Scott Brinker just published his annual Marketing Technology Landscape Supergraphic. First, huge props to Scott – this thing is awesome. Second, I highly recommend his blog, it’s always filled with great information and great observations about marketing technology. Among the many interesting points he makes, this one definitely resonates with me:
Marketing has unquestionably become a technology-powered discipline…To thrive in this environment, marketing should steadily develop its technical talent.
Absolutely. Want a leg up on your marketing colleagues? Learn how to program. :-)
But really, look at that picture. Nearly 2000 companies – and that’s just marketing technology. How on earth can you possibly make sense of all that? Do you stand a chance to make the right technology choices? Where would you even begin?
I could write volumes on vendor assessment and selection, in fact I’ve done several multi-month projects for large corporate clients on that topic alone. Analyzing and choosing the right technology is a huge deal.
But for the purposes of now, maybe a few thoughts will help. So here are things I always tell clients, even if these aren’t on the typical list of selection criteria.
1. The world doesn’t need this much marketing technology
If you need any proof of that, consider the incredible amount of flux from year to year, new players coming in and others fading out quicker than ever before. But choice is the American way, and choice is good. You just need to be even more careful before you buy.
2. Open is better than closed
Ten years ago proprietary software was OK. Today, not as much. Lean heavily toward open source, open standards, open integration, open APIs. Avoid picking anything that’s inherently idiosyncratic. Especially if it’s a small company.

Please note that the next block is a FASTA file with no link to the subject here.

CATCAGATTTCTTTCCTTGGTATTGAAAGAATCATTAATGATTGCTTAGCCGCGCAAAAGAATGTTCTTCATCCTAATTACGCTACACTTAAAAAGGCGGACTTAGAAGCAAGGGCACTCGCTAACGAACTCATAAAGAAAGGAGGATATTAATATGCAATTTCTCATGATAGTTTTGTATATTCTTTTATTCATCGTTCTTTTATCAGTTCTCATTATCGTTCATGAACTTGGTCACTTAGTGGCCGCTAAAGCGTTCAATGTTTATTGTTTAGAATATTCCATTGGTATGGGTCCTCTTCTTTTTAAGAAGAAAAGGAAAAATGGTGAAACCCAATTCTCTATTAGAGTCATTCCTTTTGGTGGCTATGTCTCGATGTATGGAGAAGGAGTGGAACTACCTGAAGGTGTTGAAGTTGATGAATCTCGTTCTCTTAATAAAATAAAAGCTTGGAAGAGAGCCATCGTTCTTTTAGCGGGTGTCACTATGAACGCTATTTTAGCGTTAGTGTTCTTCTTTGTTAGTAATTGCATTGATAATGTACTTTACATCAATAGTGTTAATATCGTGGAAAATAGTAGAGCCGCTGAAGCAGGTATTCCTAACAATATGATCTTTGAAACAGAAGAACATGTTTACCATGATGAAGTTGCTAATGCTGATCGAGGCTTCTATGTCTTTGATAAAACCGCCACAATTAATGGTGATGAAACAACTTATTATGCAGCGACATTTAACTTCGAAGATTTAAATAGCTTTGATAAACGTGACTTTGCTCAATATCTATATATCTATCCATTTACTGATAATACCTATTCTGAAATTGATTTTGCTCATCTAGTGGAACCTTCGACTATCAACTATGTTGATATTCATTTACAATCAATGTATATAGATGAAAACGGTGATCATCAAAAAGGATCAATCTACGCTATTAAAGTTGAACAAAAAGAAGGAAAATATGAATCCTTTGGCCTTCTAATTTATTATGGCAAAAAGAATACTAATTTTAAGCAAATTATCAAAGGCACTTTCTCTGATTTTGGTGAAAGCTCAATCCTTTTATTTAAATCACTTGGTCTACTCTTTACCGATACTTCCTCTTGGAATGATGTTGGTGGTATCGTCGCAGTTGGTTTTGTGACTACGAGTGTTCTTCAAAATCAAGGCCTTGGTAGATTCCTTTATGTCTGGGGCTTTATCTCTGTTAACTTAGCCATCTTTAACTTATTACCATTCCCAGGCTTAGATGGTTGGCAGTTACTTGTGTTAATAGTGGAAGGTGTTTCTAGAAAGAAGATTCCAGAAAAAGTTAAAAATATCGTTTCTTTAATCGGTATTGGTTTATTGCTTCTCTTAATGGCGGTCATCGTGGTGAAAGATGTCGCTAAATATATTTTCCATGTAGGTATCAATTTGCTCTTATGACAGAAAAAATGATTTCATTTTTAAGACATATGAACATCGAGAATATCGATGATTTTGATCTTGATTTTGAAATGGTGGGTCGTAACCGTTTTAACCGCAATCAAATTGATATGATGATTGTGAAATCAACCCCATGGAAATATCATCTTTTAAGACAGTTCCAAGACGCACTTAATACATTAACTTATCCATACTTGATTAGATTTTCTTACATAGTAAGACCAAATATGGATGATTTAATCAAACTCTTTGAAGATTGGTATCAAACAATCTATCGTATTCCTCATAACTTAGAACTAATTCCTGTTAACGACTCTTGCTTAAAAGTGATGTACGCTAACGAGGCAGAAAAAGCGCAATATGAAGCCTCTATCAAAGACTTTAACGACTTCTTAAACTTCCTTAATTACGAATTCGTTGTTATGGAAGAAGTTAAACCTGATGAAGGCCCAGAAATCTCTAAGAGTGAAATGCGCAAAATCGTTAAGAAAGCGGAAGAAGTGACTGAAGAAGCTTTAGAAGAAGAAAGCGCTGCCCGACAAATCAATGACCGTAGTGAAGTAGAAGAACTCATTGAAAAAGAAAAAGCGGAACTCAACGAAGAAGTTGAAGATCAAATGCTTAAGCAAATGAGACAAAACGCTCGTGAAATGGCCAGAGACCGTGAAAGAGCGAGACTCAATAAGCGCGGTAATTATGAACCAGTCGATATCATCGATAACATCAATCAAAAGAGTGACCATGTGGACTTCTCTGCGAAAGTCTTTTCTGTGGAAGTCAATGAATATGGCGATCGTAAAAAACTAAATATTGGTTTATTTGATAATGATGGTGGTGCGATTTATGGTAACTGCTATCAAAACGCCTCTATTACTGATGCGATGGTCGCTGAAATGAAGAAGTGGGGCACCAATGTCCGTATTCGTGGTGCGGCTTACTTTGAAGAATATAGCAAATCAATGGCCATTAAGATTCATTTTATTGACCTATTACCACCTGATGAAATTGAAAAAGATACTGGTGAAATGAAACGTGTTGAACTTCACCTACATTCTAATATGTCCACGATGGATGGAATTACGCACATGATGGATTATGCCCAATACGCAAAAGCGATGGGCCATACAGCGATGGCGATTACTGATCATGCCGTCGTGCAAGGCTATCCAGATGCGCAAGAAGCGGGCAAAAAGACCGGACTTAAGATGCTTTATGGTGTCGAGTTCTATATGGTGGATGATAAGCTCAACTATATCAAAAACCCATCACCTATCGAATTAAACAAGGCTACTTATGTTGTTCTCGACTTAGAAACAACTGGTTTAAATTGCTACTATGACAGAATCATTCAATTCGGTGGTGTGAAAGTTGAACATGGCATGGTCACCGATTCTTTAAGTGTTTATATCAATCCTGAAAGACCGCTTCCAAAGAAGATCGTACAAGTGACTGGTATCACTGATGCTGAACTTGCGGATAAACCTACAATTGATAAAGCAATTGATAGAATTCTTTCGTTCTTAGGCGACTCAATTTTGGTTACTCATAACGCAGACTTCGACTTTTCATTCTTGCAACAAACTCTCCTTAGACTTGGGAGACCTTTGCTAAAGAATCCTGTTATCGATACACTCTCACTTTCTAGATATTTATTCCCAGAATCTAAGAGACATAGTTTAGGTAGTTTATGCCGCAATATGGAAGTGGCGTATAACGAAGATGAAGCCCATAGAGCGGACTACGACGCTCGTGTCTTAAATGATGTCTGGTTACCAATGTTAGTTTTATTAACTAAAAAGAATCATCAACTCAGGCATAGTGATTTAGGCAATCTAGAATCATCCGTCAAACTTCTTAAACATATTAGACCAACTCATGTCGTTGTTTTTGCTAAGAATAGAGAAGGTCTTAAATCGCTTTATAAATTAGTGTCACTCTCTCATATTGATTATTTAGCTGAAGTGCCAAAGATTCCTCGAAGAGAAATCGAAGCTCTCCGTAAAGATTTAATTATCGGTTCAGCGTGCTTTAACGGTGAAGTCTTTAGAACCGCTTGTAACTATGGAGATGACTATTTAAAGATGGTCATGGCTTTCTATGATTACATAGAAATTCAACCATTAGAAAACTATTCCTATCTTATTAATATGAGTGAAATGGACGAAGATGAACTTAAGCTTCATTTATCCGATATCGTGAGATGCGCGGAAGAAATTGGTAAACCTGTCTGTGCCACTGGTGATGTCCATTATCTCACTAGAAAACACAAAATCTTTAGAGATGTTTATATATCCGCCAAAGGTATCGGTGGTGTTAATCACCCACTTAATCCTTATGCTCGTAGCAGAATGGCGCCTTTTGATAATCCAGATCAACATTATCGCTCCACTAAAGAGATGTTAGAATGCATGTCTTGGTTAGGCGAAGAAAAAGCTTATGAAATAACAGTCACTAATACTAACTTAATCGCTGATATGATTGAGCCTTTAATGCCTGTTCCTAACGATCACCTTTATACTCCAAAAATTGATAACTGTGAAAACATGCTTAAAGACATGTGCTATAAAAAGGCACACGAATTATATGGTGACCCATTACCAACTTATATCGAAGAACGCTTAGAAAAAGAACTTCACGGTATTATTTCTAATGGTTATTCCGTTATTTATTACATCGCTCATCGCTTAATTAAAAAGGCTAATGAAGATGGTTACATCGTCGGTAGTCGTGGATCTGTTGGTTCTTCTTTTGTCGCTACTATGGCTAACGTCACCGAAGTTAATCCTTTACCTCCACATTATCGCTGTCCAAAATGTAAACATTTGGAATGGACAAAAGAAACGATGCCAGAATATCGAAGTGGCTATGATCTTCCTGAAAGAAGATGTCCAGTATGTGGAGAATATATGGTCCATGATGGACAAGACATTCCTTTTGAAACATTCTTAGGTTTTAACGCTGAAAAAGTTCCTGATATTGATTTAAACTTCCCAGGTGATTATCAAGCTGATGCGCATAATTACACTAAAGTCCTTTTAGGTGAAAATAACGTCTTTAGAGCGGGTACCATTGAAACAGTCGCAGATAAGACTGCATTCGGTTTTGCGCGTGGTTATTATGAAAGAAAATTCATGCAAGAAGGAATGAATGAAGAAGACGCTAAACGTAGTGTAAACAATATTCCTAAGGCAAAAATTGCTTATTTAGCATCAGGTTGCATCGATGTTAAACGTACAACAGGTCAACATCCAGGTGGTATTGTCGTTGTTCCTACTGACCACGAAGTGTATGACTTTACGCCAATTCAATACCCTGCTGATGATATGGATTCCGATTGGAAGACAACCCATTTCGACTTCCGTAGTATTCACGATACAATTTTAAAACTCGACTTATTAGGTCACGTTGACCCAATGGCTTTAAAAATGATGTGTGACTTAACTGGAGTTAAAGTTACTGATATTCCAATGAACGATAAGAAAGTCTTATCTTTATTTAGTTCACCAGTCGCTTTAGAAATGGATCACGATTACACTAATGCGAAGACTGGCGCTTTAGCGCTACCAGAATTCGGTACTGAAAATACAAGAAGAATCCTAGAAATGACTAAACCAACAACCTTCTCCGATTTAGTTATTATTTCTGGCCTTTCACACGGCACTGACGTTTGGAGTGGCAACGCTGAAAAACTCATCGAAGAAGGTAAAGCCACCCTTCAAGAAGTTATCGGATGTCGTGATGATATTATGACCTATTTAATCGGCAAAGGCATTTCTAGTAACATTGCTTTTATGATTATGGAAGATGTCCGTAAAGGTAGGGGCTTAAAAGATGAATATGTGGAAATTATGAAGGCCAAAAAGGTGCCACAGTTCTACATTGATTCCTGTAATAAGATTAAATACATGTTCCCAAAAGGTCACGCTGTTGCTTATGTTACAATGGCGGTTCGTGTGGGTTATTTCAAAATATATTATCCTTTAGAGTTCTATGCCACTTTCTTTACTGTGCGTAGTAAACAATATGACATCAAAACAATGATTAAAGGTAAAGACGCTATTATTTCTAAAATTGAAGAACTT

3. Configured is better than custom
When responding to a request for a missing feature, Software companies often respond “yes, it can be done with a customization.” Avoid that. Always look for software that can be readily configured, in addition to customized. You’re a marketer, not an engineer. You should be able to configure it without relying on IT.
4. Self-sufficiency is key
I’m obviously bias on this one: marketing people should be master of their own domain. Configurability is a big part of that, but there’s more to it. Look for technology created by companies that really understand your business, beyond the technical stuff. Look for software where you can actually “see yourself” in the way it’s laid out. But even then it won’t be a perfect fit. So ask them to make specific changes and watch them do it. Is it easy enough that you could do it?
5. Standards matter
As a general premise, you normally want to be “in the general flow” of technology, especially within your business. For example, Apple fans make fun of me because I use ThinkPad laptops. My reply is easy: for my own use, I always have the very latest iPhone and iPad firmly in my hand, but my corporate clients are probably 90%+ Windows. The point is this: if you’re sifting through dozens of technology candidates, the standards in your space matter. You may want to filter by those.
6. Your standards matter too
This is a point I’ve become increasingly militant about in recent years – I’m very careful to follow my own advice on this one. Picking technology means learning that technology. So pick one you’ll want keep in your personal toolkit. Look for technology that you can take with you – that’s usable for multiple purposes, situations, and beyond the current need. Keep a mindful eye on your personal technology portfolio.
7. Consider the community
Technology platforms often have a surrounding ecosystem of consultants, partners and users. How would you characterize that community? Is it largely engineering or marketing people? Junior or senior people? Do they tend to focus on the how or the why? How large and accessible is the community? Technology selection typically focuses on features vs. needs. Look beyond that. The surrounding community speaks volumes about the technology, and whether or not you should embrace it.